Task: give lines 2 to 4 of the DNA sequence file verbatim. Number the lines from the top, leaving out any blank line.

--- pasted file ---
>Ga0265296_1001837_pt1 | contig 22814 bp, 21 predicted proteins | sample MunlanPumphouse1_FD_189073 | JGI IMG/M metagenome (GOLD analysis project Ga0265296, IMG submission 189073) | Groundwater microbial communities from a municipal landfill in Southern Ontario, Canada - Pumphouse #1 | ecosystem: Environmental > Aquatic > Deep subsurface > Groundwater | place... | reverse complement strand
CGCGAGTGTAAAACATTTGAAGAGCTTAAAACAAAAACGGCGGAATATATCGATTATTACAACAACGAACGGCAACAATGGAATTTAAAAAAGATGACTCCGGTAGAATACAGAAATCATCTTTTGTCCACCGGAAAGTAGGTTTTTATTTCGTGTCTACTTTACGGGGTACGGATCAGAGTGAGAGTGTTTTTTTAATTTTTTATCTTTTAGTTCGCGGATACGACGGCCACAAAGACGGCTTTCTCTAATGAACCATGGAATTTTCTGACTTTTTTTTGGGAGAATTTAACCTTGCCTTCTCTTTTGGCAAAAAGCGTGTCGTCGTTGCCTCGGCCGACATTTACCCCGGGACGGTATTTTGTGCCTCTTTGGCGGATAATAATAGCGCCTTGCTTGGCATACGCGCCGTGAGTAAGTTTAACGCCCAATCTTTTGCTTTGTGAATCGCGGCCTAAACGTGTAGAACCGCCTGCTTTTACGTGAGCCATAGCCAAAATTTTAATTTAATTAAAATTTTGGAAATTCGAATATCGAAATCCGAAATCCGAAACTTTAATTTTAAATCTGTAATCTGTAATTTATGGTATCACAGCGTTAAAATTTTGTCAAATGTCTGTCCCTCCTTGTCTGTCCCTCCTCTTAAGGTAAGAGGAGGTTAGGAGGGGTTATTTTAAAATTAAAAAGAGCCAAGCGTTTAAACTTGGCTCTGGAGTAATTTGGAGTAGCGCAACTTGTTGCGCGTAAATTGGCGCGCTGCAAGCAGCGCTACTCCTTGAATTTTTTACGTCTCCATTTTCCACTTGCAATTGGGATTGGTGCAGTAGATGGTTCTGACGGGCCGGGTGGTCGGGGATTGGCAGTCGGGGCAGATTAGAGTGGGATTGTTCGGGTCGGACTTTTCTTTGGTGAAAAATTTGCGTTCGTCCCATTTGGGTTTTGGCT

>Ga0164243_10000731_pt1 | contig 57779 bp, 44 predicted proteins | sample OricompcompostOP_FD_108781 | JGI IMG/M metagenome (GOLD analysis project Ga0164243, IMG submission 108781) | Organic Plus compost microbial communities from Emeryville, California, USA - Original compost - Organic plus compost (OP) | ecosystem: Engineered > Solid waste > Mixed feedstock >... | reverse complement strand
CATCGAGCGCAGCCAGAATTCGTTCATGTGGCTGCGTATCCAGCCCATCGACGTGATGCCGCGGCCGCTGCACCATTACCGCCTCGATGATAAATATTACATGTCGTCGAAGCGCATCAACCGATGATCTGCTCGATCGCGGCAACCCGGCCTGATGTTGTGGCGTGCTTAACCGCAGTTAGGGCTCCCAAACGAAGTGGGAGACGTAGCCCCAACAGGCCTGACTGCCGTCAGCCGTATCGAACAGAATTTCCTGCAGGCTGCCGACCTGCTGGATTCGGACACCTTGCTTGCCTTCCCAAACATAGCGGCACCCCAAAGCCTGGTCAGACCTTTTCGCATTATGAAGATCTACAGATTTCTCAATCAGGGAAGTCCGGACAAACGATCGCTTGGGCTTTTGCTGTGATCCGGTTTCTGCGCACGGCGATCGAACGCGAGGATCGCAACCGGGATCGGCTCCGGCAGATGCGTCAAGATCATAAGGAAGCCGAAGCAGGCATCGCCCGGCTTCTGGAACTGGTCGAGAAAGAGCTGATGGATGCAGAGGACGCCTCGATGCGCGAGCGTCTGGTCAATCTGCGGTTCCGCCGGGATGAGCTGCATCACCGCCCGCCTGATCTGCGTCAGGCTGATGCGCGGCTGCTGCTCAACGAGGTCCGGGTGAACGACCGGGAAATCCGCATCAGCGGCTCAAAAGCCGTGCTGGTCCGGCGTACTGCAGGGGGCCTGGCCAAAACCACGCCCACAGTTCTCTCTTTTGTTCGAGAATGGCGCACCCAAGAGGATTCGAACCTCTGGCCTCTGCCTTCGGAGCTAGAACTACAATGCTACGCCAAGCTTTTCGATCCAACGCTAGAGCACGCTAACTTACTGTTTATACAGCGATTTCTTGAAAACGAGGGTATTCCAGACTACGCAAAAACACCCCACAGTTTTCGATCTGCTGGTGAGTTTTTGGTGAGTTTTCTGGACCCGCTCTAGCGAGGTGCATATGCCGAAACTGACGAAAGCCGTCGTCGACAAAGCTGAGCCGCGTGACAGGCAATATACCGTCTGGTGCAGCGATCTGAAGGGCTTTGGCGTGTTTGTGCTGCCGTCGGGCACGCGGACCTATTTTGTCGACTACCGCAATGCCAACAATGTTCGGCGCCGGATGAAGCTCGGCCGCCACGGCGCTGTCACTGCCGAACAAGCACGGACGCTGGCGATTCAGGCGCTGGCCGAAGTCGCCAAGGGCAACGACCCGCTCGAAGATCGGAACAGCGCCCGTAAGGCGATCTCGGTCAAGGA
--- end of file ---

CGCGAGTGTAAAACATTTGAAGAGCTTAAAACAAAAACGGCGGAATATATCGATTATTACAACAACGAACGGCAACAATGGAATTTAAAAAAGATGACTCCGGTAGAATACAGAAATCATCTTTTGTCCACCGGAAAGTAGGTTTTTATTTCGTGTCTACTTTACGGGGTACGGATCAGAGTGAGAGTGTTTTTTTAATTTTTTATCTTTTAGTTCGCGGATACGACGGCCACAAAGACGGCTTTCTCTAATGAACCATGGAATTTTCTGACTTTTTTTTGGGAGAATTTAACCTTGCCTTCTCTTTTGGCAAAAAGCGTGTCGTCGTTGCCTCGGCCGACATTTACCCCGGGACGGTATTTTGTGCCTCTTTGGCGGATAATAATAGCGCCTTGCTTGGCATACGCGCCGTGAGTAAGTTTAACGCCCAATCTTTTGCTTTGTGAATCGCGGCCTAAACGTGTAGAACCGCCTGCTTTTACGTGAGCCATAGCCAAAATTTTAATTTAATTAAAATTTTGGAAATTCGAATATCGAAATCCGAAATCCGAAACTTTAATTTTAAATCTGTAATCTGTAATTTATGGTATCACAGCGTTAAAATTTTGTCAAATGTCTGTCCCTCCTTGTCTGTCCCTCCTCTTAAGGTAAGAGGAGGTTAGGAGGGGTTATTTTAAAATTAAAAAGAGCCAAGCGTTTAAACTTGGCTCTGGAGTAATTTGGAGTAGCGCAACTTGTTGCGCGTAAATTGGCGCGCTGCAAGCAGCGCTACTCCTTGAATTTTTTACGTCTCCATTTTCCACTTGCAATTGGGATTGGTGCAGTAGATGGTTCTGACGGGCCGGGTGGTCGGGGATTGGCAGTCGGGGCAGATTAGAGTGGGATTGTTCGGGTCGGACTTTTCTTTGGTGAAAAATTTGCGTTCGTCCCATTTGGGTTTTGGCT

>Ga0164243_10000731_pt1 | contig 57779 bp, 44 predicted proteins | sample OricompcompostOP_FD_108781 | JGI IMG/M metagenome (GOLD analysis project Ga0164243, IMG submission 108781) | Organic Plus compost microbial communities from Emeryville, California, USA - Original compost - Organic plus compost (OP) | ecosystem: Engineered > Solid waste > Mixed feedstock >... | reverse complement strand
CATCGAGCGCAGCCAGAATTCGTTCATGTGGCTGCGTATCCAGCCCATCGACGTGATGCCGCGGCCGCTGCACCATTACCGCCTCGATGATAAATATTACATGTCGTCGAAGCGCATCAACCGATGATCTGCTCGATCGCGGCAACCCGGCCTGATGTTGTGGCGTGCTTAACCGCAGTTAGGGCTCCCAAACGAAGTGGGAGACGTAGCCCCAACAGGCCTGACTGCCGTCAGCCGTATCGAACAGAATTTCCTGCAGGCTGCCGACCTGCTGGATTCGGACACCTTGCTTGCCTTCCCAAACATAGCGGCACCCCAAAGCCTGGTCAGACCTTTTCGCATTATGAAGATCTACAGATTTCTCAATCAGGGAAGTCCGGACAAACGATCGCTTGGGCTTTTGCTGTGATCCGGTTTCTGCGCACGGCGATCGAACGCGAGGATCGCAACCGGGATCGGCTCCGGCAGATGCGTCAAGATCATAAGGAAGCCGAAGCAGGCATCGCCCGGCTTCTGGAACTGGTCGAGAAAGAGCTGATGGATGCAGAGGACGCCTCGATGCGCGAGCGTCTGGTCAATCTGCGGTTCCGCCGGGATGAGCTGCATCACCGCCCGCCTGATCTGCGTCAGGCTGATGCGCGGCTGCTGCTCAACGAGGTCCGGGTGAACGACCGGGAAATCCGCATCAGCGGCTCAAAAGCCGTGCTGGTCCGGCGTACTGCAGGGGGCCTGGCCAAAACCACGCCCACAGTTCTCTCTTTTGTTCGAGAATGGCGCACCCAAGAGGATTCGAACCTCTGGCCTCTGCCTTCGGAGCTAGAACTACAATGCTACGCCAAGCTTTTCGATCCAACGCTAGAGCACGCTAACTTACTGTTTATACAGCGATTTCTTGAAAACGAGGGTATTCCAGACTACGCAAAAACACCCCACAGTTTTCGATCTGCTGGTGAGTTTTTGGTGAGTTTTCTGGACCCGCTCTAGCGAGGTGCATATGCCGAAACTGACGAAAGCCGTCGTCGACAAAGCTGAGCCGCGTGACAGGCAATATACCGTCTGGTGCAGCGATCTGAAGGGCTTTGGCGTGTTTGTGCTGCCGTCGGGCACGCGGACCTATTTTGTCGACTACCGCAATGCCAACAATGTTCGGCGCCGGATGAAGCTCGGCCGCCACGGCGCTGTCACTGCCGAACAAGCACGGACGCTGGCGATTCAGGCGCTGGCCGAAGTCGCCAAGGGCAACGACCCGCTCGAAGATCGGAACAGCGCCCGTAAGGCGATCTCGGTCAAGGA